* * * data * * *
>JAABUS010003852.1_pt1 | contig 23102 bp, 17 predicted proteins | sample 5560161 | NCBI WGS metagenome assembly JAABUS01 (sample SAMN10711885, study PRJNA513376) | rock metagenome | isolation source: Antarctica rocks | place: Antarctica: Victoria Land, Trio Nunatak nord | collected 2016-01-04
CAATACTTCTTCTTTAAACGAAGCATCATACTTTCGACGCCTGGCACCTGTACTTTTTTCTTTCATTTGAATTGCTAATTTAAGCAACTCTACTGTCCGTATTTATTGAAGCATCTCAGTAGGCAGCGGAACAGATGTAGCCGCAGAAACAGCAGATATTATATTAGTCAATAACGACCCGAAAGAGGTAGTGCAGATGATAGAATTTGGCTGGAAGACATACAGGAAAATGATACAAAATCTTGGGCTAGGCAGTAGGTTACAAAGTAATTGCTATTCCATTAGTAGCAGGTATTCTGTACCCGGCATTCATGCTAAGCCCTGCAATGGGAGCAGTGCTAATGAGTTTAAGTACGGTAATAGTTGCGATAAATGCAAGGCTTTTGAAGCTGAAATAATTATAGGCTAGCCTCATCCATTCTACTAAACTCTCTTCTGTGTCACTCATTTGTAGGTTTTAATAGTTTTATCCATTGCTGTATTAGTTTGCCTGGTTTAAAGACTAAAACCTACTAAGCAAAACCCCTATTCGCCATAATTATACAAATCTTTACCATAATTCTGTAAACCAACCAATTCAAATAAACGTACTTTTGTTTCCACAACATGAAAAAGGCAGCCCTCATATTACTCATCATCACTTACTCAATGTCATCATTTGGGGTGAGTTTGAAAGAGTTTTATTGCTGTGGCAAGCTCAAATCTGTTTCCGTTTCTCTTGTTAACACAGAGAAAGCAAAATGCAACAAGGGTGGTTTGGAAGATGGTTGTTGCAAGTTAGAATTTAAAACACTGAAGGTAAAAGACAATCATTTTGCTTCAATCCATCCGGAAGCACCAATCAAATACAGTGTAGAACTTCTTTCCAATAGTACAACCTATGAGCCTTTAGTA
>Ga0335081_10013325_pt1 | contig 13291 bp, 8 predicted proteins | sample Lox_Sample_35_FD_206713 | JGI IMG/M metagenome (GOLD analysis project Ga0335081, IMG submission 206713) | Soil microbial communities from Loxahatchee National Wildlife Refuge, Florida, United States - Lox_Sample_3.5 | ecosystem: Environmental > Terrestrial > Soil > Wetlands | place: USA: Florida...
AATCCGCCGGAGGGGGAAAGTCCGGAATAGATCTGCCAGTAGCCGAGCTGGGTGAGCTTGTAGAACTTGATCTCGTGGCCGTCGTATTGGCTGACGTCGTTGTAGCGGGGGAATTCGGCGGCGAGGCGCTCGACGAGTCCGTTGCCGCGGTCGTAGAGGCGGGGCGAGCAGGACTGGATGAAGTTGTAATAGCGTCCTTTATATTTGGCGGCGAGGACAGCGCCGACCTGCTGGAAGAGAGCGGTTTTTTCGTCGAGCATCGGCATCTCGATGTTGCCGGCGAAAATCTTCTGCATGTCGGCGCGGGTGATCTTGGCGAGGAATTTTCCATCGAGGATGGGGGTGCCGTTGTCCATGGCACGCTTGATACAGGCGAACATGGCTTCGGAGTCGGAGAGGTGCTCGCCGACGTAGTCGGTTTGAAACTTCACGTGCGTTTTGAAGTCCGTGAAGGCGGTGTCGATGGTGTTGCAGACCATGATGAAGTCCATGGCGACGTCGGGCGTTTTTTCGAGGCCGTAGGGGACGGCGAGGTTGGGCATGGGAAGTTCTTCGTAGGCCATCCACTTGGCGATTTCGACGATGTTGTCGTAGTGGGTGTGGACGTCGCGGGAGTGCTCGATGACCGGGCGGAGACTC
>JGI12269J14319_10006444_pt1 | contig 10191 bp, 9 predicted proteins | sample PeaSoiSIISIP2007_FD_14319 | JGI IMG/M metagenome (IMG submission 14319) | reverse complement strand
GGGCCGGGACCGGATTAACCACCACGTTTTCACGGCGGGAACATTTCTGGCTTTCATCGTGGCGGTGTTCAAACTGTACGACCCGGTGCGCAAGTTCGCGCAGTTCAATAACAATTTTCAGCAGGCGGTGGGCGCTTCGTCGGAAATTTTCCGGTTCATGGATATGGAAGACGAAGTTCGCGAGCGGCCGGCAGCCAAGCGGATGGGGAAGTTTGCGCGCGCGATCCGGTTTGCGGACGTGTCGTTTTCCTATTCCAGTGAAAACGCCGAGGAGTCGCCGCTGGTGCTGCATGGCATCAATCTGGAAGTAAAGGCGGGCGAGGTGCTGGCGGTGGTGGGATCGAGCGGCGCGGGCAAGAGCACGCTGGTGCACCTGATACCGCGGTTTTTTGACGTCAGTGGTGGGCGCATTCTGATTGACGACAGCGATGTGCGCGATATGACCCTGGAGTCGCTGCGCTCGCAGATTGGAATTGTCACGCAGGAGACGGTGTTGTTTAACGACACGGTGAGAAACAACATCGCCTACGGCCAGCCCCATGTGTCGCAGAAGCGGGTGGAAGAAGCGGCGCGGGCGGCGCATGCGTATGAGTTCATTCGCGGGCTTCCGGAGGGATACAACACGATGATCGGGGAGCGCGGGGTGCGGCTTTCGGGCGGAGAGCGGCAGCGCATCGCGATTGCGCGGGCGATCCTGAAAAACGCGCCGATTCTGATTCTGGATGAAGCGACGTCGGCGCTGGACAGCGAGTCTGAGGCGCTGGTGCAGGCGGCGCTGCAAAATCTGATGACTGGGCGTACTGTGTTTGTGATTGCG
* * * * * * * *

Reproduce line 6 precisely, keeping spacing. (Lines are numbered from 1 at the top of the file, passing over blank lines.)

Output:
GGGCCGGGACCGGATTAACCACCACGTTTTCACGGCGGGAACATTTCTGGCTTTCATCGTGGCGGTGTTCAAACTGTACGACCCGGTGCGCAAGTTCGCGCAGTTCAATAACAATTTTCAGCAGGCGGTGGGCGCTTCGTCGGAAATTTTCCGGTTCATGGATATGGAAGACGAAGTTCGCGAGCGGCCGGCAGCCAAGCGGATGGGGAAGTTTGCGCGCGCGATCCGGTTTGCGGACGTGTCGTTTTCCTATTCCAGTGAAAACGCCGAGGAGTCGCCGCTGGTGCTGCATGGCATCAATCTGGAAGTAAAGGCGGGCGAGGTGCTGGCGGTGGTGGGATCGAGCGGCGCGGGCAAGAGCACGCTGGTGCACCTGATACCGCGGTTTTTTGACGTCAGTGGTGGGCGCATTCTGATTGACGACAGCGATGTGCGCGATATGACCCTGGAGTCGCTGCGCTCGCAGATTGGAATTGTCACGCAGGAGACGGTGTTGTTTAACGACACGGTGAGAAACAACATCGCCTACGGCCAGCCCCATGTGTCGCAGAAGCGGGTGGAAGAAGCGGCGCGGGCGGCGCATGCGTATGAGTTCATTCGCGGGCTTCCGGAGGGATACAACACGATGATCGGGGAGCGCGGGGTGCGGCTTTCGGGCGGAGAGCGGCAGCGCATCGCGATTGCGCGGGCGATCCTGAAAAACGCGCCGATTCTGATTCTGGATGAAGCGACGTCGGCGCTGGACAGCGAGTCTGAGGCGCTGGTGCAGGCGGCGCTGCAAAATCTGATGACTGGGCGTACTGTGTTTGTGATTGCG